For me it comes down to your own personal take on any given story and being true to your view of the world. Lucy Hay recently wrote an interesting piece on Vanilla Screenplays which really rang true for me. You could give the same basic story (mythic hero or boy meets girl) to Quentin Tarantino, Nora Ephron, Joss Whedon and Diablo Cody and get back four very different screenplays. That’s not just down to differences in genre but in their world-view and strong sense of writing style.

The other key to making sure your screenplay isn’t just a pale imitation is to know what’s in the market now and what has gone before. If you’re going to pitch a television drama about a magician’s apprentice at least try to make it substantially different from ‘Merlin’. If you’ve got an idea for a film about a prostitute falling in love with a rich guy, make sure it isn’t just a pale imitation of ‘Pretty Woman’.  Trying to make your idea feel different from what’s already out there is sometimes easier said than done and the first solution you come up with may not be the best. John Cleese gave a talk about Creativity and the advice that stuck with me the most was to give yourself as much thinking or pondering time as possible. Keep coming back to the problem and thinking of new solutions.

If you can’t find a ‘take’ on your story that feels distinctive and original, then maybe it’s not the right story for you. Don’t bin it, just put it away in that handy bottom drawer and maybe in the future you’ll find a very personal take on the idea that you and only you could write. In the meantime, be bold and imaginative not just in your concepts and ideas but in how you execute them.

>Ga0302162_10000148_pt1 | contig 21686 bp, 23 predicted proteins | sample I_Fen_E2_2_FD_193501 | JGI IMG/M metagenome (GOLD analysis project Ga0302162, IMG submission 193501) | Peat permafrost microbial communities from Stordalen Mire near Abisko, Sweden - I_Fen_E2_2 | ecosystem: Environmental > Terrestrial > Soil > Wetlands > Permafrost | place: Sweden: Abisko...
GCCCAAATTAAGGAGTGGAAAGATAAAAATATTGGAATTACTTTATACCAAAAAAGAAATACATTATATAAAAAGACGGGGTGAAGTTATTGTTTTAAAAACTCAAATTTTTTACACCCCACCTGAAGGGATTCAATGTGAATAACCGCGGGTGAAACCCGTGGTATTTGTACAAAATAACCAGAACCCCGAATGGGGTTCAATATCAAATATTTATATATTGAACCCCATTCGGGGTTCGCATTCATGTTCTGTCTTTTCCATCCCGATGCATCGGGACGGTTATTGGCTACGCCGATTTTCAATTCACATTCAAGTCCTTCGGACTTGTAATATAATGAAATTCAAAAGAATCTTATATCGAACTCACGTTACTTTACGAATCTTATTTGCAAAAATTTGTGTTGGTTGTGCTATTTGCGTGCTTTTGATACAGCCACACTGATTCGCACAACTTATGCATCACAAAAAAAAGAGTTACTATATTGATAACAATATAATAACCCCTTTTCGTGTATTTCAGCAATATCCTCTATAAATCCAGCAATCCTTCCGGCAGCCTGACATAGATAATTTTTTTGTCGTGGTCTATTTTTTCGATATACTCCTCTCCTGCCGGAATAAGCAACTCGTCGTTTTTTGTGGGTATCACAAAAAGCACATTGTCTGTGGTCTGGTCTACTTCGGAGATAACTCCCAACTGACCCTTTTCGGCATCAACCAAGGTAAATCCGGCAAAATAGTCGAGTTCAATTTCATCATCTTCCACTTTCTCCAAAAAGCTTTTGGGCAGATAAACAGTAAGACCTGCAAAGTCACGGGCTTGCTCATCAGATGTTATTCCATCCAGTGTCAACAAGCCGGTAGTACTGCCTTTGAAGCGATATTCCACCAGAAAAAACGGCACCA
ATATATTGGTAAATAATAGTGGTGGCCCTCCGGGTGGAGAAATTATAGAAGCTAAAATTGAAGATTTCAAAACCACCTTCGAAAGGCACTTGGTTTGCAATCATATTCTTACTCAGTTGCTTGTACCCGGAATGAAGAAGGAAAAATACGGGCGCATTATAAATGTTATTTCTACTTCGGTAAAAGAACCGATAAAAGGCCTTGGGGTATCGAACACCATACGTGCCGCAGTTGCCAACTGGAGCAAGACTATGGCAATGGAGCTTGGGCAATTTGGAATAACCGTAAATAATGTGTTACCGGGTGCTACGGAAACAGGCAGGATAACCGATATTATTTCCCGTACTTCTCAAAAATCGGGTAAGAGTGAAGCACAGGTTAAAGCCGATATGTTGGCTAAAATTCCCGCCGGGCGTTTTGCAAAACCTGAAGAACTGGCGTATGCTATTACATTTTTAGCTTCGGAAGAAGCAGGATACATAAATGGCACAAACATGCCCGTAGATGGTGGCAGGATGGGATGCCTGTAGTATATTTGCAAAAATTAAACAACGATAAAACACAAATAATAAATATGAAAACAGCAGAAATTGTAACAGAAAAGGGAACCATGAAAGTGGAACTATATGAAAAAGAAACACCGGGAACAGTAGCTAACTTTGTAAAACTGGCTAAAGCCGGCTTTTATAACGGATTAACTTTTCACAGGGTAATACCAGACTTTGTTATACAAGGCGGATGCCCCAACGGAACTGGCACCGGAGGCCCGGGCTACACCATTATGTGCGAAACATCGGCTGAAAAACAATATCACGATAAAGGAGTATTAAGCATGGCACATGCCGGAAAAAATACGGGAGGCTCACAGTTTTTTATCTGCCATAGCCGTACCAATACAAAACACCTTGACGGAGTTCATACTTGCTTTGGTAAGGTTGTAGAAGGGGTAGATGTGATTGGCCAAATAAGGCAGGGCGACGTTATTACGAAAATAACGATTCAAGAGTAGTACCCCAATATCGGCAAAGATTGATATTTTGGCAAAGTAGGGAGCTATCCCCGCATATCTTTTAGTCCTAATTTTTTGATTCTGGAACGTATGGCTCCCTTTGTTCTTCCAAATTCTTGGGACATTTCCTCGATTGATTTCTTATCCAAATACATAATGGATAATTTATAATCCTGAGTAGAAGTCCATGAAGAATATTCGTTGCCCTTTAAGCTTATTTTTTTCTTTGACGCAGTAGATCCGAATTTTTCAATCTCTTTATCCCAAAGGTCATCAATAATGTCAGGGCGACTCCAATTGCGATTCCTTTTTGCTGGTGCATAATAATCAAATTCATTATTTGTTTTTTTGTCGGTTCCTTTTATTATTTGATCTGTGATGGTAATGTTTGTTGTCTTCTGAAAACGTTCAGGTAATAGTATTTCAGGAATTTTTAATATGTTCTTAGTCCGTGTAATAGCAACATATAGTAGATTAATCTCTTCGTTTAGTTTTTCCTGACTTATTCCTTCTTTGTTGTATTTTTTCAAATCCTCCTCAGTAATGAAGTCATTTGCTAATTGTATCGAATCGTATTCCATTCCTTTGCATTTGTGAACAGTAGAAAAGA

Screenwriting Books

An updated list following some great suggestions from screenwriters of books that they’ve found particularly useful.

Poetics by Aristotle

The Hero with a Thousand Faces by Joseph Campbell

The Writer’s Journey: Mythic Structure for Writers by Christopher Vogler

Screenplay: The Foundations of Screenwriting by Syd Field

Story by Robert McKee

Save the Cat! by Blake Snyder

Writing Movies for Fun and Profit by Thomas Lennon & Robert Ben Garant

The Complete Book of Scriptwriting by J Michael Straczynski

Making A Good Script Great by Linda Seger

Into The Woods: A Five Act Journey Into Story by John Yorke

The 21st Century Screenplay by Linda Aronson

The Art of Dramatic Writing by Lajos Egri

The Anatomy of Story by John Truby

Essentials of Screenwriting by Richard Walter

Inside Story by Dara Marks

Adventures in the Screen Trade by William Goldman

The Tools of Screenwriting by Howard & Mabley

Writing Screenplays That Sell by Michael Hague